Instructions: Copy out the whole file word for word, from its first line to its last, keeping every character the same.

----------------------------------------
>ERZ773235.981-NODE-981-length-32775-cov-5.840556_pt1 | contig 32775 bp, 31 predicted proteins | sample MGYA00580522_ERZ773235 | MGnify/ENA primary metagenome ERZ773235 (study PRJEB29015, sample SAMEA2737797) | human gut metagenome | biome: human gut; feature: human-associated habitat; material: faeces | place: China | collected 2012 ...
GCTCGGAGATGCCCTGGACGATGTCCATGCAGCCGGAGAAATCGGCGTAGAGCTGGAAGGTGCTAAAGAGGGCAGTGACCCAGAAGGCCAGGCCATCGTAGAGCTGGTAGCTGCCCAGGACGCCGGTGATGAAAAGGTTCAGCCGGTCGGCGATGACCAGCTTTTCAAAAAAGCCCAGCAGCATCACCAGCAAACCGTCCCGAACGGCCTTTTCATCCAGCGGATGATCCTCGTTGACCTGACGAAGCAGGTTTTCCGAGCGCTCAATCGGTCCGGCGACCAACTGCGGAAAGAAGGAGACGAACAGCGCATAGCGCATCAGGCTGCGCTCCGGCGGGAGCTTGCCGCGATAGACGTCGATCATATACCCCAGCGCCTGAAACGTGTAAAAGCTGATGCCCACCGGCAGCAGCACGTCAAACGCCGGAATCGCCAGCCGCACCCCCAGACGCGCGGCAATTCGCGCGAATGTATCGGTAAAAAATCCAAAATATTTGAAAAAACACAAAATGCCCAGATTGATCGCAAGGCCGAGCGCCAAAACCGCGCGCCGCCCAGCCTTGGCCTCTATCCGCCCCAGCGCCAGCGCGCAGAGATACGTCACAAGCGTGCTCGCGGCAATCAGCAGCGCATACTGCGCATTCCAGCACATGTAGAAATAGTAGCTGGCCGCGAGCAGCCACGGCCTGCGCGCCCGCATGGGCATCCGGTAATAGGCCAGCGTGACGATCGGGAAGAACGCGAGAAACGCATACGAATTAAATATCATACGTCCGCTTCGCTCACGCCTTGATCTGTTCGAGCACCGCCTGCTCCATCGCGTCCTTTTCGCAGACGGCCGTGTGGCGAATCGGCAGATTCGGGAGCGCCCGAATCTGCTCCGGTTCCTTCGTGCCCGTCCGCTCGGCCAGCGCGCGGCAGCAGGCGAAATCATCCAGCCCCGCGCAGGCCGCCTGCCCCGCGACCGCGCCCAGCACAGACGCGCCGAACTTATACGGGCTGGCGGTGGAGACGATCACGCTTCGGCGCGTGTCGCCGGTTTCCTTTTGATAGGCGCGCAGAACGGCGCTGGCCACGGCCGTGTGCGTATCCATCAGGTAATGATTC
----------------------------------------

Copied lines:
>ERZ773235.981-NODE-981-length-32775-cov-5.840556_pt1 | contig 32775 bp, 31 predicted proteins | sample MGYA00580522_ERZ773235 | MGnify/ENA primary metagenome ERZ773235 (study PRJEB29015, sample SAMEA2737797) | human gut metagenome | biome: human gut; feature: human-associated habitat; material: faeces | place: China | collected 2012 ...
GCTCGGAGATGCCCTGGACGATGTCCATGCAGCCGGAGAAATCGGCGTAGAGCTGGAAGGTGCTAAAGAGGGCAGTGACCCAGAAGGCCAGGCCATCGTAGAGCTGGTAGCTGCCCAGGACGCCGGTGATGAAAAGGTTCAGCCGGTCGGCGATGACCAGCTTTTCAAAAAAGCCCAGCAGCATCACCAGCAAACCGTCCCGAACGGCCTTTTCATCCAGCGGATGATCCTCGTTGACCTGACGAAGCAGGTTTTCCGAGCGCTCAATCGGTCCGGCGACCAACTGCGGAAAGAAGGAGACGAACAGCGCATAGCGCATCAGGCTGCGCTCCGGCGGGAGCTTGCCGCGATAGACGTCGATCATATACCCCAGCGCCTGAAACGTGTAAAAGCTGATGCCCACCGGCAGCAGCACGTCAAACGCCGGAATCGCCAGCCGCACCCCCAGACGCGCGGCAATTCGCGCGAATGTATCGGTAAAAAATCCAAAATATTTGAAAAAACACAAAATGCCCAGATTGATCGCAAGGCCGAGCGCCAAAACCGCGCGCCGCCCAGCCTTGGCCTCTATCCGCCCCAGCGCCAGCGCGCAGAGATACGTCACAAGCGTGCTCGCGGCAATCAGCAGCGCATACTGCGCATTCCAGCACATGTAGAAATAGTAGCTGGCCGCGAGCAGCCACGGCCTGCGCGCCCGCATGGGCATCCGGTAATAGGCCAGCGTGACGATCGGGAAGAACGCGAGAAACGCATACGAATTAAATATCATACGTCCGCTTCGCTCACGCCTTGATCTGTTCGAGCACCGCCTGCTCCATCGCGTCCTTTTCGCAGACGGCCGTGTGGCGAATCGGCAGATTCGGGAGCGCCCGAATCTGCTCCGGTTCCTTCGTGCCCGTCCGCTCGGCCAGCGCGCGGCAGCAGGCGAAATCATCCAGCCCCGCGCAGGCCGCCTGCCCCGCGACCGCGCCCAGCACAGACGCGCCGAACTTATACGGGCTGGCGGTGGAGACGATCACGCTTCGGCGCGTGTCGCCGGTTTCCTTTTGATAGGCGCGCAGAACGGCGCTGGCCACGGCCGTGTGCGTATCCATCAGGTAATGATTC